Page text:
Recently, phenotypic analyses of Arabidopsis NAD biosynthetic mutants have emphasized the functional importance of this biosynthesis in plant developmental processes (Hashida et al., 2007; Hunt et al., 2007). A T-DNA insertion loss-of-function atnmnat mutant is lethal but even the heterozygous atnmnat mutant is distinguishable from other NAD biosynthetic mutants based on phenotypic abnormality. Frequent production of shorter siliques due to male gametophytic malfunction suggests an essential role of NAD biosynthesis in pollen fertility. Based on the traditional interpretation of NAD biosynthesis, the pollen mother-cell disperses NAD co-enzymes equally when it generates four microspores. Correspondingly, an AtNMNAT promoter–reporter fusion suggests prominent NAD biosynthesis before microspore separation, most likely during pollen meiosis. In addition, high AtNMNAT promoter activity was shown during pollen maturation (Fig. 2). Since pollen mitosis I generates non-equivalent sister cells (namely, a vegetative cell and a sperm cell that have subtly different cytoplasm), the NAD synthesis in the latter stage is likely to be involved in developing normal cellular function. The atnmnat mutant pollen has a lower NAD content and is unable to elongate its pollen-tube after germination, supporting the suggestion that ongoing NAD biosynthesis is important to pollen development. A number of studies have investigated Arabidopsis pollen development and metabolic regulation. A number of metabolic pathways operating during pollen maturation and tube growth (e.g. the synthesis of lipids, cell wall components and amino acids) are highly dependent on NAD co-enzymes. Recent microarray data indicate the gene expressions of NAD-dependent and NAD-degrading enzymes in pollen (http://bar.utoronto.ca/efp/cgi-bin/efpWeb.cgi; Winter et al., 2007). Mammalian poly(ADP-ribose) polymerase associated with prominent NAD biosynthesis is shown to be involved in male gametogenesis and spermiogenesis (Di Meglio et al., 2003; Dantzer et al., 2006). To test whether the model claimed in mammals can be adapted to plants, genetic identification of NAD-degrading enzymes expressed during pollen development would be needed.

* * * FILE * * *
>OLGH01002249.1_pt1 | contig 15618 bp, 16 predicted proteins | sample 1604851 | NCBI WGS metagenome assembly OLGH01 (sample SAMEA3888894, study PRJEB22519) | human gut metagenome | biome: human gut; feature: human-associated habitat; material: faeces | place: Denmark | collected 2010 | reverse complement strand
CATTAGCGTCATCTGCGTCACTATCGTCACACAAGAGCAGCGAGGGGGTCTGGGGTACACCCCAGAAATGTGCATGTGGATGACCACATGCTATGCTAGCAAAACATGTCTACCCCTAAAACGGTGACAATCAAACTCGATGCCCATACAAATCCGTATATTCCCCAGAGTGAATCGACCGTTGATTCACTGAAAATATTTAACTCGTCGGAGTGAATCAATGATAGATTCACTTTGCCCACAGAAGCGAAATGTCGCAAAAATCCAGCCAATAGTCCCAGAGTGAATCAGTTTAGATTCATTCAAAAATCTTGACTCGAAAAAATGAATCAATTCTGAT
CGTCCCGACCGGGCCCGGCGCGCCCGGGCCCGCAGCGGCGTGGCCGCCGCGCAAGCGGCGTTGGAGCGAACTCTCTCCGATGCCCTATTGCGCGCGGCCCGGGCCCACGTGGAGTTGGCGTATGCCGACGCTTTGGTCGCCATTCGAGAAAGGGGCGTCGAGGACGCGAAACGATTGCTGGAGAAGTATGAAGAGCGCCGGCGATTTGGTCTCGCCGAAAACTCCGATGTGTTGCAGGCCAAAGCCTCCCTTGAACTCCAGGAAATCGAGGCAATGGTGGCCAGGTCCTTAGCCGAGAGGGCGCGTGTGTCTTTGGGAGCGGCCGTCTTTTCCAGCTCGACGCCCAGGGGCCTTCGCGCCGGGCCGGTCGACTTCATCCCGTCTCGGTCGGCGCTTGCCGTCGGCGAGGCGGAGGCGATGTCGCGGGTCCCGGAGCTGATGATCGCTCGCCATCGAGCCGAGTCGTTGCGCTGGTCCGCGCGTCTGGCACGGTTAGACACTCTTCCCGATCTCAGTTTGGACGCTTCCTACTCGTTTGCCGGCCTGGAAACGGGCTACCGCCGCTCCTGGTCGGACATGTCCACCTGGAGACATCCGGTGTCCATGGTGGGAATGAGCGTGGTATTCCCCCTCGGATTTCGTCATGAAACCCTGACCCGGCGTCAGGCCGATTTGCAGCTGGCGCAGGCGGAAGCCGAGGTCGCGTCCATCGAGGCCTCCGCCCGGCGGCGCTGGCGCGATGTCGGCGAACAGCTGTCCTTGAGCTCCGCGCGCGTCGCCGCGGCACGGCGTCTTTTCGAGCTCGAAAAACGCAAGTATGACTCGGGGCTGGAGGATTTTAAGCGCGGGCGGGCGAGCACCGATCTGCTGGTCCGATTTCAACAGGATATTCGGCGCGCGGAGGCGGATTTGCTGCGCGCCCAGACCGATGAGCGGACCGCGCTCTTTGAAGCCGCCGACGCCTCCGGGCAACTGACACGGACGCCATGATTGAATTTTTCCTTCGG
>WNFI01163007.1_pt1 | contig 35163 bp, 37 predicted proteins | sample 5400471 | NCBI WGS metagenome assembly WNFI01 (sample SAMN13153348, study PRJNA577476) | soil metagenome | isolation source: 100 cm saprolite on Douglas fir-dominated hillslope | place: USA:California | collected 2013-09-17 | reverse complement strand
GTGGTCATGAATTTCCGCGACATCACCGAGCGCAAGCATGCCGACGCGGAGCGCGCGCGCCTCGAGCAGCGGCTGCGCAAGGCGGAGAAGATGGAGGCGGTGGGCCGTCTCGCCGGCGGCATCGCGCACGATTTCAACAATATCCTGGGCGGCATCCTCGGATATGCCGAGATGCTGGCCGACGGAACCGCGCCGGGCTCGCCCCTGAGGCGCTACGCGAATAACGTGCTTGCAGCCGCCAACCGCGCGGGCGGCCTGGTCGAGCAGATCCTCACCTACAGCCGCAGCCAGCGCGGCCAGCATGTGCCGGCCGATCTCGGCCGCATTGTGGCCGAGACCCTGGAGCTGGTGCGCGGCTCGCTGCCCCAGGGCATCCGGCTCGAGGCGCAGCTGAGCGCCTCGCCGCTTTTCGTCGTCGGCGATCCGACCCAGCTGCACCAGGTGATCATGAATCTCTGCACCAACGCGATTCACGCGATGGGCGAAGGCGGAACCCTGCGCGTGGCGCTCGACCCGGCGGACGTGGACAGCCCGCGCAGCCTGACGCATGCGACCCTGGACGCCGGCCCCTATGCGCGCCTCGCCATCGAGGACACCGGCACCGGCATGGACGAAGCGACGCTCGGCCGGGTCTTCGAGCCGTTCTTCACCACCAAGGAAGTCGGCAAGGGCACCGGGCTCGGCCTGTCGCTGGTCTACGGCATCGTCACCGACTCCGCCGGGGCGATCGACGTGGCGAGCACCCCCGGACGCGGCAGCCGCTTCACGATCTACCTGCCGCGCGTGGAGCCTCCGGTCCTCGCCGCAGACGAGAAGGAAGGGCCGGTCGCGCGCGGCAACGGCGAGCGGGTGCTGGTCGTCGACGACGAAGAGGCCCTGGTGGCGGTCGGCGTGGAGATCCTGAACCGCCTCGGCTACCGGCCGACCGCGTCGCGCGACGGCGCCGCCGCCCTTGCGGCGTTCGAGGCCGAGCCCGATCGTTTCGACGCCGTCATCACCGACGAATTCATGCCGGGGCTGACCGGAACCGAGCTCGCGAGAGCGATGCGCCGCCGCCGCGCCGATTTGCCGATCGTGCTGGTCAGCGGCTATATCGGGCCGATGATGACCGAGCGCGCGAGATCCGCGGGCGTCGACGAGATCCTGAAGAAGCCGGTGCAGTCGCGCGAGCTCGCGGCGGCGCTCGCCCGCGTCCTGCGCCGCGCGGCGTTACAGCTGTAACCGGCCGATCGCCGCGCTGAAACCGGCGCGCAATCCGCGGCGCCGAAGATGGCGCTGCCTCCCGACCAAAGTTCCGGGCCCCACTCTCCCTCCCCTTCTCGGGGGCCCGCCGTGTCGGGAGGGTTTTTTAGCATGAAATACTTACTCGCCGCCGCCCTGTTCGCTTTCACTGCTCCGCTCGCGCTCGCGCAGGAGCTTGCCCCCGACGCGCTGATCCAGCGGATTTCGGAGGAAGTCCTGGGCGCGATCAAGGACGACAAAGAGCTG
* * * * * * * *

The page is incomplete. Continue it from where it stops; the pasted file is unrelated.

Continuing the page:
Despite plants having single or only a few copy numbers of genes for the enzymes catalysing the reactions of NAD biosynthesis (Fig. 1), there are a large number of redundant NAD-dependent or NAD-degrading genes in plants. For example, Arabidopsis contains 27 genes encoding Nudix (nucleoside diphosphates linked to some moiety X) hydrolases (AtNudix1 to 27), some of which can catalyse the conversion of NAD to NMN in vitro (Wang et al., 2002; Ogawa et al., 2005). Since most mutants of Nudix hydrolases exhibit no phenotypic differences from the wild type, these genes have redundant functions (Ogawa et al., 2008). Therefore, it is quite difficult to identify genes encoding NAD-degrading enzymes responsible for the maintenance of plant development by use of homology-dependent computational searches. However, the recent characterization of NAD biosynthetic genes can help to define the NAD-degrading genes responsible for particular cellular events, including pollen germination and tube growth. If the NAD-degrading cells require concurrent NAD biosynthesis to prevent NAD depletion, identification of the site expressing the NAD biosynthetic gene will enable determination of the site of NAD-degrading reactions contributing to cellular function. For example, the expression pattern of the nicotinamidase gene, NIC2, has suggested its functional role in salvage synthesis during seed germination (Hunt et al., 2007). Since NAD-degrading, nicotinamide-producing enzymes [e.g. poly(ADP-ribose) polymerases (PARP1, PARP2, PARP3)] in plants could be inhibited by nicotinamide, a lack of NAD recycling in the nic2-1 mutant results in NAD increase. Interestingly, seed germination of the nic2-1 mutant is delayed. Changing the NAD concentration in seeds probably affects an NAD-dependent reaction that is necessary for seed germination. Here, PARP3 is a plausible candidate for an NAD-degrading enzyme because of the similar expression pattern to NIC2. Future studies will elucidate the functional roles of this NAD-degrading enzyme in seed germination, in combination with mutant analysis.